These are non-contact electrodes – meaning they don’t need galvanic skin contact to receive signal, capacitive coupling is used instead. Sensor has isolated copper area on one side, which when placed close to the skin creates a small capacitor receiving any AC signals from the body. Signal transfer is the better the closer copper is to the skin, but still good enough at distance of 1mm, so sensor can work quite well through thin fabric or through hair – that actually was our primary goal: now for measuring brain activity you can just put it there, without applying conductive gel or using wet contact pads.
In order to achieve this, we used very sensitive LMP7702 opamps placed right over each sensor’s plate. Opamp’s input is on the same PCB in less than 2mm from the plate, so not much external noise can get in there. Signal is buffered and 10x amplified right at the sensing point, and then transferred to the measuring module.
On the measuring module each signal is amplified again using TSZ124 opamp, but this time it has software-adjustable amplification coefficient: we put there MCP4442 programmable resistors – so amplification coefficient can be changed from 1x to 90x from PC or other measuring hardware.
Then signal is measured using MCP3912 ADC. This chip has ~2V input range and 24-bit output, but only 16 bits carry useful signal – all other bits are filled with random noise. Still, 16-bit measurements is good enough, since there is adjustable pre-amplification section.
MCP3912 implements differential inputs – and we tried to make most out of it.
Each module has 4 channels: central pad and three surrounding electrodes. Measurements of surrounding electrodes are done in differential mode: difference of potential between central and each of peripheral ones is measured. Potential of the central electrode is measured relative to virtual ground. This allows to greatly reduce electrical noises for three peripherals (noise adds practically the same distortion to the central pad as it does to each peripheral one, so they cancel each out in differential mode), while also keeping track of their absolute potential by knowing absolute potential of the central pad. Although with this approach, measurement of the signal on the central pad is significantly more susceptible to noise.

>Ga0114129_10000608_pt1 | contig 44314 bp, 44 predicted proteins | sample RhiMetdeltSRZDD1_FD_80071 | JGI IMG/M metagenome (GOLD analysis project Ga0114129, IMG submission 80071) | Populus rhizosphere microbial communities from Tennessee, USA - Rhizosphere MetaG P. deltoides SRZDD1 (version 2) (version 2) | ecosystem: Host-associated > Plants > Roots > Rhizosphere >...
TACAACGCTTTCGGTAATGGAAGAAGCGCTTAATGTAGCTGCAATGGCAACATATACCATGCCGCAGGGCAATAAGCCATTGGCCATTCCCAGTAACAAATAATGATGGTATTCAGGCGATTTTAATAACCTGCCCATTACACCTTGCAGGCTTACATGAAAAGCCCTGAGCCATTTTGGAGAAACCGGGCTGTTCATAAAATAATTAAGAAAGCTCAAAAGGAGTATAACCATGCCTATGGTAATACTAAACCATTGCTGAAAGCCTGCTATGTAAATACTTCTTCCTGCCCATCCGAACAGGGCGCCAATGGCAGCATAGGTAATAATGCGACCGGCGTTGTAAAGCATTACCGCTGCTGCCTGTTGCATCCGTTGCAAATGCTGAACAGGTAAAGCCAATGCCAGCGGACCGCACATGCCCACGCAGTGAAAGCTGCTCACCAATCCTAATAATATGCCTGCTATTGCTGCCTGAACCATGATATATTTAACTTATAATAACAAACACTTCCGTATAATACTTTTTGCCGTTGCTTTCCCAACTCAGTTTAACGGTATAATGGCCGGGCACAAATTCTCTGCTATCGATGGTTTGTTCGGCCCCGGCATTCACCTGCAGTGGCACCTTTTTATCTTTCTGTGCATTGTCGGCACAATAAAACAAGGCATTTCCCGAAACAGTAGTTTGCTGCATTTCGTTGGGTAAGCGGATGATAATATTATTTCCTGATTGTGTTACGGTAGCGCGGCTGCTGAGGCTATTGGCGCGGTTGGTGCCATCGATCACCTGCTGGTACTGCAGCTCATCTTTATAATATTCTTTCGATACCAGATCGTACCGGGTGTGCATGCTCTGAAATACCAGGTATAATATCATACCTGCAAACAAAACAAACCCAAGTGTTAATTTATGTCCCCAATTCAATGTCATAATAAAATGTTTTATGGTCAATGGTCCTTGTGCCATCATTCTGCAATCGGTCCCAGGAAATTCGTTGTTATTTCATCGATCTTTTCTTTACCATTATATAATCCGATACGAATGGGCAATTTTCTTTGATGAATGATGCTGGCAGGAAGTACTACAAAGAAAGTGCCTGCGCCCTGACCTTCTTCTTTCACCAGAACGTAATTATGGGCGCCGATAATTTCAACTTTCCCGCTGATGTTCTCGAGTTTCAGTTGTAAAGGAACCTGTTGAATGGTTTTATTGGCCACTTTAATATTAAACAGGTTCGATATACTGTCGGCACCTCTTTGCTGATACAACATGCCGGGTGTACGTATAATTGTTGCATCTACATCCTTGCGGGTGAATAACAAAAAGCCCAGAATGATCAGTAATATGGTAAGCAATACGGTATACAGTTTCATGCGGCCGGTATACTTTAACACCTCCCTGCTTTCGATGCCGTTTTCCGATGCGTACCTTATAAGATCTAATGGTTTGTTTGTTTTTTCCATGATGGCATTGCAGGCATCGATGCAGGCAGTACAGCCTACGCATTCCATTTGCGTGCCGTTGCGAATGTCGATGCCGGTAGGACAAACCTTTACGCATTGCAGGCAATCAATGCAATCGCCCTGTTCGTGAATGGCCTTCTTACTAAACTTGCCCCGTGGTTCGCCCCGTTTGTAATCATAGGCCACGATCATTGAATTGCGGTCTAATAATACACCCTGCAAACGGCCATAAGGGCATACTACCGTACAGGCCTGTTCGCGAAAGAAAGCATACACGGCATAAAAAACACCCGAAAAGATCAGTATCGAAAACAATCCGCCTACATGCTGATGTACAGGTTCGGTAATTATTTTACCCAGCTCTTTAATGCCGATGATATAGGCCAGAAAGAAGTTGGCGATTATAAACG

On the image there is chart of heart signal measured by 3 differential channels. Signal to noise ratio is about 100:1 even without active ground attached.
We used MCP3912 as ADC unit, which in our configuration gives 16 bits of noise-free resolution (it measures signal with 24 bits precision, but noise-free resolution is 16.5 bits or less, depending on configuration), each input is double-buffered and 10x preamplified by LMP7702 opamps, and then amplified with TSZ124 opamps with the use of programmable resistors MCP4442 – so amplification coefficient can be changed during operation.
Another important feature is modular approach: there are electrodes which collect and preamplify signal, measuring module that measures it and sends over radio link, and central hub that collects data from different modules, generates active ground signal and transmits collected data via another nrf24 channel and via bluetooth.
The minimal working set consists of 3 peripheral electrodes, one central electrode, and measuring module, and provides 4 channel of data.
Radio link bandwidth allows using up to 12 such sets, providing 48 measurement channels.
All data is broadcast via nrf24 chip – so multiple independent devices can receive the same data from sensors simultaneously, reacting on them independently (number of listening RF modules is unlimited – so you can create multiple devices reacting on different signals using one Arduino and nrf24 module for each one, and they will work all at once, and you also can record/monitor raw data on PC in parallel).